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Meet The Man Who Designed The Make In India Logo

India is not renowned as a land of opportunity. There is no ‘Indian dream’ that is the East’s counter offer to the American dream. Opportunity, mentorship and lines of credit move more smoothly along lines of family and inheritance. So while you see countless Indians move overseas to make their fortunes, you don’t hear about Americans, for instance, moving to India to pursue the 'Indian dream'.

At its core, 'Make in India', Prime Minister Modi’s priority project, is a promise to change this. It’s an invitation to the world to come make their fortunes in India, and the attendant promise that the playing field will be level, both for Indians and foreigners. Modi is himself a fitting ambassador of the dream—he famously rose from humble origins to the land’s highest office.

But it is less well known that a key creative force behind the 'Make in India' campaign, who is also the designer of the famous 'moving lion' logo, is an excellent ambassador of the India story, too. A Kerala-born man who had to drop out of school to make a living as a mechanic and then rose to be counted among India’s top creative professionals.

But was the logo not made by a foreign company, as was reported in a story that went viral yesterday? Well, yes and no.

The apprentice

V. Sunil was born in 1967 in Kannur in northern Kerala in a family of modest means—his father worked as a bus conductor. School taught Sunil two things—studies were not for him, and that he had a talent for the arts.

So he left school after class 10. “I really needed a job. Like every malayali, I had an uncle who lived in Bangalore. So I moved there to become a mechanic,” he said.

He was hoping to get hired as an apprentice at a reputed factory in Whitefield—Gears and Pinions Pvt Ltd. The company didn’t hire anyone that year.

While he twiddled his thumb at his uncle’s, a neighbor noticed his talent for the arts. And through him, Sunil landed his first creative job—designing cassette covers for a company that made Gujarati devotional songs.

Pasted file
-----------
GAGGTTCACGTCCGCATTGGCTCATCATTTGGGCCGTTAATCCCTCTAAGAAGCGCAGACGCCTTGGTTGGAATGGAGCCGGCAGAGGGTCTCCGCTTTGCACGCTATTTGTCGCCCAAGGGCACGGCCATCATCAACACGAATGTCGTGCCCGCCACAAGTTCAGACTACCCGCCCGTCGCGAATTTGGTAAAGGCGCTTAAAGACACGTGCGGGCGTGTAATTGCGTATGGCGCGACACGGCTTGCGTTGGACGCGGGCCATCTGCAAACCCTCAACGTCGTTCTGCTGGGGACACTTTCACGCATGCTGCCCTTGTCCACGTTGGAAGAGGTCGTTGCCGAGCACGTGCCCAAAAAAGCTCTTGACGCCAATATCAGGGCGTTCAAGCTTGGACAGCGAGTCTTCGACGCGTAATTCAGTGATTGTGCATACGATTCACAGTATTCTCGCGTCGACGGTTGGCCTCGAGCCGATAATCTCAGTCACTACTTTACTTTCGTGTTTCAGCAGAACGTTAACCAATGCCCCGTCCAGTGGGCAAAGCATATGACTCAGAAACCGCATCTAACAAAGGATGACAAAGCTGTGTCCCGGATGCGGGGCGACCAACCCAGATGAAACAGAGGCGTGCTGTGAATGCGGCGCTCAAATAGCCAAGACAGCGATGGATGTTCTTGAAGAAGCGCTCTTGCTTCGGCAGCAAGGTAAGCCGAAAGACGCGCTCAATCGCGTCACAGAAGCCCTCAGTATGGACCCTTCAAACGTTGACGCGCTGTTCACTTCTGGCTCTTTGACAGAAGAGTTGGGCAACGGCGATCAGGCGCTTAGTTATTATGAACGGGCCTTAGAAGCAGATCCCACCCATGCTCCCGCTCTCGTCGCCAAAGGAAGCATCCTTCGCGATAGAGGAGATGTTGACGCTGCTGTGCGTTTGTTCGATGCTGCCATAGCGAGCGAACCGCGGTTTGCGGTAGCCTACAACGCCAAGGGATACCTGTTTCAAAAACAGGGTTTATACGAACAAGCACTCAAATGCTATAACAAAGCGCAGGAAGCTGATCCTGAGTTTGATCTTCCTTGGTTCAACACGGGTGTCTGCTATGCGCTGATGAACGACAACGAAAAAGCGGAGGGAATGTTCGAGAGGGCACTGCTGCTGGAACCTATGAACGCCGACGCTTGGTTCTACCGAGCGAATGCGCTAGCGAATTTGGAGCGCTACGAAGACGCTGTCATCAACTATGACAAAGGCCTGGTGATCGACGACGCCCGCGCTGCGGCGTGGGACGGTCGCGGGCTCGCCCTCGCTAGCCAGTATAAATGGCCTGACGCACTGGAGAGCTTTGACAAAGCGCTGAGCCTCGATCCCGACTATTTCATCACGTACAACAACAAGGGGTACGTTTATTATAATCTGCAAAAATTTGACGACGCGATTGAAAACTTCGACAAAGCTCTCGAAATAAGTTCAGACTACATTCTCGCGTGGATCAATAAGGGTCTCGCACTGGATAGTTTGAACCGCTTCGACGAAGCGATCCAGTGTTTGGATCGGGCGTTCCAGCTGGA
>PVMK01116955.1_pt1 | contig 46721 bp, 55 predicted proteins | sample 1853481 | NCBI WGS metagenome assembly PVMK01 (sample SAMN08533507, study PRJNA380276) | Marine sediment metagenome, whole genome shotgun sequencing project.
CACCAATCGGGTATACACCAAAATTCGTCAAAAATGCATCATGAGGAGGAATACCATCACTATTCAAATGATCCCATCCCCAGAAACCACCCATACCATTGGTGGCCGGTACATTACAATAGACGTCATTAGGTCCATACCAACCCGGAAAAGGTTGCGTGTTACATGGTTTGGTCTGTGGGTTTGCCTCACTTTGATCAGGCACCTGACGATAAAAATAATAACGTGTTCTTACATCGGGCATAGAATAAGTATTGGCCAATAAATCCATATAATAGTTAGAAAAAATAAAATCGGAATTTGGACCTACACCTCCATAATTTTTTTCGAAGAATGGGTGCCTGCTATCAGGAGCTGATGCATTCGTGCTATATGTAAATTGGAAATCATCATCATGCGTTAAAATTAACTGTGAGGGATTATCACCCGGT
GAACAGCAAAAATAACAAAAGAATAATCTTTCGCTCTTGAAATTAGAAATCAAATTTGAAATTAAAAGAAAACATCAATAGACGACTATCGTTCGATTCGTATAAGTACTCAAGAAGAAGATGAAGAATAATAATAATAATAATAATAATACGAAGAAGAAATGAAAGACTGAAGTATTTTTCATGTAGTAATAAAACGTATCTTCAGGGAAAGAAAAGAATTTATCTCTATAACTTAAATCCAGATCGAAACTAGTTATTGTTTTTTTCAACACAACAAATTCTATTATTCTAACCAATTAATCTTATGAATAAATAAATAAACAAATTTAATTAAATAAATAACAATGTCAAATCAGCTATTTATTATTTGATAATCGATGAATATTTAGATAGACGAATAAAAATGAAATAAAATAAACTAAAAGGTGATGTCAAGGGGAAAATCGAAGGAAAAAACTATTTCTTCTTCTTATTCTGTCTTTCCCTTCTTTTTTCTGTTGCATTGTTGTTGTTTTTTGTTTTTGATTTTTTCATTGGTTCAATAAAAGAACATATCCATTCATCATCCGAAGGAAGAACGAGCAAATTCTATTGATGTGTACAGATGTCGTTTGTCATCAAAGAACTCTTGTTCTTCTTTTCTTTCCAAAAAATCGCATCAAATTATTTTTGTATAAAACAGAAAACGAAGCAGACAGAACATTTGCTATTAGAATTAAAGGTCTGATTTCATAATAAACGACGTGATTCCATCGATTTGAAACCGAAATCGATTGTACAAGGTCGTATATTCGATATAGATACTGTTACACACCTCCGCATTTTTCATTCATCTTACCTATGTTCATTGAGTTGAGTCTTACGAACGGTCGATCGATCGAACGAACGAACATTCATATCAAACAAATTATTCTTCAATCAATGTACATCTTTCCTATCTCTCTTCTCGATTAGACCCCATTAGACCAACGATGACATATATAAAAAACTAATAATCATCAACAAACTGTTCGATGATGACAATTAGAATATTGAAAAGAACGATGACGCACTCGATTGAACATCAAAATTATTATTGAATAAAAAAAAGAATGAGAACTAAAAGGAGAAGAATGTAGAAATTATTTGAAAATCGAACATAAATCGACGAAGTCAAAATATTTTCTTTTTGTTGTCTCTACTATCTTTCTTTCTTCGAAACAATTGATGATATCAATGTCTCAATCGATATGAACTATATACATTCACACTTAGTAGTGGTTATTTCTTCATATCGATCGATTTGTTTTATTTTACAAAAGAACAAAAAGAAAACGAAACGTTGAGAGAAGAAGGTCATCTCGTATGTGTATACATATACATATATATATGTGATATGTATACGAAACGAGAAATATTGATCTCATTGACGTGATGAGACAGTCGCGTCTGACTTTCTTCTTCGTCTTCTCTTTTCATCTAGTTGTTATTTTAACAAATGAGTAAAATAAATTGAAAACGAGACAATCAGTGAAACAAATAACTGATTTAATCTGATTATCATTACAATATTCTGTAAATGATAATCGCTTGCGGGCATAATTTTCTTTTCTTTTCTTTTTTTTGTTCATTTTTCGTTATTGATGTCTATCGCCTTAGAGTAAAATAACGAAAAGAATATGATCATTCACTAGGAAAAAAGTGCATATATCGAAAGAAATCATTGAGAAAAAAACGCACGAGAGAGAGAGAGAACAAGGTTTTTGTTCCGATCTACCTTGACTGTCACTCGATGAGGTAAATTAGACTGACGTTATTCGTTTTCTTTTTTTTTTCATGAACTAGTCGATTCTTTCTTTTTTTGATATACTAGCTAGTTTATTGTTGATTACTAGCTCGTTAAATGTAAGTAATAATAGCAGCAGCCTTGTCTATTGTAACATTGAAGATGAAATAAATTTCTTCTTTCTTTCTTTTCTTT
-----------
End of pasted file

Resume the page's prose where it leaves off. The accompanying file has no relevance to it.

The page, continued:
That didn’t last more than a month. “I remember, that place was a mess,” Sunil says.

Then he found another job at a company that did exhibitions and events. Soon after, he got hired at the studio at Contract Advertising, a global ad firm, which had just set up office in Bangalore. His outlier talent didn’t go unnoticed and Contract bosses allowed him to do independent projects without an art director’s supervision.

He then got hired at the ad firm Tara Sinha McCann Erickson as art director and moved to their Delhi office. Subsequent stints followed at Contract, Lintas and Ogilvy. By then he had cemented his reputation as a maverick visual talent and an ideas man, and had risen the ladder to become creative director.

Ogilvy boss Piyush Pandey entrusted Sunil to turn around the firm’s flagging Delhi office. And there he worked on the Incredible India campaign. This was when Sunil worked with IAS officer Amitabh Kant, a rising bureaucrat who had been credited with success in marketing Kerala as ‘God’s Own Country’. Years later, the duo would come together for the 'Make In India' global campaign.

Sunil considers Pandey to be the ad man with a unique vision in India. Pandey reciprocates the sentiment. “Sunil is a terrific guy. I worked with him a long time. He has a novel design vision and head on his shoulders.”

Made for India